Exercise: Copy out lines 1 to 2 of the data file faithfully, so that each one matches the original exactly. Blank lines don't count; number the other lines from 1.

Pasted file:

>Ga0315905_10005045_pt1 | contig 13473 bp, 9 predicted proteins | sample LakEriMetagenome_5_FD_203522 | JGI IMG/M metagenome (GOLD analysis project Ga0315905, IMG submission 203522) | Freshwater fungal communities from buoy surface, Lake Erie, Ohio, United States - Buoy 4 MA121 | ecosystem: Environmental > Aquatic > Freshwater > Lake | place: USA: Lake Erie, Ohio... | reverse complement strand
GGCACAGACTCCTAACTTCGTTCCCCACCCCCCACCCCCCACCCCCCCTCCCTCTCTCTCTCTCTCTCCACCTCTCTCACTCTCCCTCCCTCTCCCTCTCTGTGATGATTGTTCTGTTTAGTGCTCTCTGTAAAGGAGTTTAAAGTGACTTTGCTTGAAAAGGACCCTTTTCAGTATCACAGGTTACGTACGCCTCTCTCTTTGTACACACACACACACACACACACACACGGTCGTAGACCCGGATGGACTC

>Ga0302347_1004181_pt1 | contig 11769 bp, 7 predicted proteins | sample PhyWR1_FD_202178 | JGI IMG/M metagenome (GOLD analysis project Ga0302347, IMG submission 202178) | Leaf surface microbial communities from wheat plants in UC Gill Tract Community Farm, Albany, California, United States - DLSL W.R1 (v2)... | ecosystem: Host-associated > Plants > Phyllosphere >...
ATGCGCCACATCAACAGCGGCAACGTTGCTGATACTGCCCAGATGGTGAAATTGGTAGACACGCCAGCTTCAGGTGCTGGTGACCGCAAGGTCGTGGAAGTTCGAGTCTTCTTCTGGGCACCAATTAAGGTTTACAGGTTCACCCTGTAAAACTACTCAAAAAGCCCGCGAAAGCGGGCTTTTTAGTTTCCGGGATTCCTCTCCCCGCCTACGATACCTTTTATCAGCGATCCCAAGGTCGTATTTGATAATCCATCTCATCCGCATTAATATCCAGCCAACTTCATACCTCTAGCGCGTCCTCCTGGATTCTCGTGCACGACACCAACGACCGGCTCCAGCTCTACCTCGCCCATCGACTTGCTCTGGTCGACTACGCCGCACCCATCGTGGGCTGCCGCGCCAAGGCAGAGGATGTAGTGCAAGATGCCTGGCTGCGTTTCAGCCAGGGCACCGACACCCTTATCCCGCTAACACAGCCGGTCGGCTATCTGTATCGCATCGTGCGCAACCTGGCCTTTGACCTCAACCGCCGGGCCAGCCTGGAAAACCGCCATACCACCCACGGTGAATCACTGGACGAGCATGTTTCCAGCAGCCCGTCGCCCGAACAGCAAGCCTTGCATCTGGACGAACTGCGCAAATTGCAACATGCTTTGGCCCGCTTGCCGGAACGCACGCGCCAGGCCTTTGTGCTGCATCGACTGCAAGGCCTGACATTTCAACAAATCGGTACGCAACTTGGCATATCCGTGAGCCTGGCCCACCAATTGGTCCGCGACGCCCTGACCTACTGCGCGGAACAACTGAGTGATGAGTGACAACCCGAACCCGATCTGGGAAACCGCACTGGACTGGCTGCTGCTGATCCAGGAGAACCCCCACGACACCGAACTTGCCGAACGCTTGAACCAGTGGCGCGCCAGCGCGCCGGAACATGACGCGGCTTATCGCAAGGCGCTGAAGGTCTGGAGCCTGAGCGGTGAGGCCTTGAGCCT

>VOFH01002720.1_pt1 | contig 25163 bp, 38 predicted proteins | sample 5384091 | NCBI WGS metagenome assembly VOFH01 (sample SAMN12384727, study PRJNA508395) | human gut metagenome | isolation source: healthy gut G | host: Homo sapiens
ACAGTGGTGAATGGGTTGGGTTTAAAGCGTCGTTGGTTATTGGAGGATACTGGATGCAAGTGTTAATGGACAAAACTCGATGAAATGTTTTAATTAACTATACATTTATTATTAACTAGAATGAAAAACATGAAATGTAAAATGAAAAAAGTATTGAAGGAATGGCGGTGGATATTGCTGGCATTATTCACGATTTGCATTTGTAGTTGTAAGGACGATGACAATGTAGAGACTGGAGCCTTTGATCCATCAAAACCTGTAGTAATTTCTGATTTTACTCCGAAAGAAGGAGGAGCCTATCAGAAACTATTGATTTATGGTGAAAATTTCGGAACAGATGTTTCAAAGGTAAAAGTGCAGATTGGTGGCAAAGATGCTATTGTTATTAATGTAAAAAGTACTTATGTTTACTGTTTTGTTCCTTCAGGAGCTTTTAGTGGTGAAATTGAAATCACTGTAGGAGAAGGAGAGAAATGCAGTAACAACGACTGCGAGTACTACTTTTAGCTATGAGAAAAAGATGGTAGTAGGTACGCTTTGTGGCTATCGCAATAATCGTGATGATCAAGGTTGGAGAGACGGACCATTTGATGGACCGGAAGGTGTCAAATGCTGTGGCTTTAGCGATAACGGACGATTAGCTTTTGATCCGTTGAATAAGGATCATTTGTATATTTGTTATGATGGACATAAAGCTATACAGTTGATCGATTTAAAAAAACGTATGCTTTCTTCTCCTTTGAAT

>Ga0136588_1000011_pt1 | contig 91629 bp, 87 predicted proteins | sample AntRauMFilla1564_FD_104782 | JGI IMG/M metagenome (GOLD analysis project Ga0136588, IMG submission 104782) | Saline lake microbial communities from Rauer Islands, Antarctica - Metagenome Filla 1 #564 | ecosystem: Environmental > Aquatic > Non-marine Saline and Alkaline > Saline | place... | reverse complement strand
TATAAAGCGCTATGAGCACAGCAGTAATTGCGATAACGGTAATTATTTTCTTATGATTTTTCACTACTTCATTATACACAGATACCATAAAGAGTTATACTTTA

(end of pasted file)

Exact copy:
>Ga0315905_10005045_pt1 | contig 13473 bp, 9 predicted proteins | sample LakEriMetagenome_5_FD_203522 | JGI IMG/M metagenome (GOLD analysis project Ga0315905, IMG submission 203522) | Freshwater fungal communities from buoy surface, Lake Erie, Ohio, United States - Buoy 4 MA121 | ecosystem: Environmental > Aquatic > Freshwater > Lake | place: USA: Lake Erie, Ohio... | reverse complement strand
GGCACAGACTCCTAACTTCGTTCCCCACCCCCCACCCCCCACCCCCCCTCCCTCTCTCTCTCTCTCTCCACCTCTCTCACTCTCCCTCCCTCTCCCTCTCTGTGATGATTGTTCTGTTTAGTGCTCTCTGTAAAGGAGTTTAAAGTGACTTTGCTTGAAAAGGACCCTTTTCAGTATCACAGGTTACGTACGCCTCTCTCTTTGTACACACACACACACACACACACACACGGTCGTAGACCCGGATGGACTC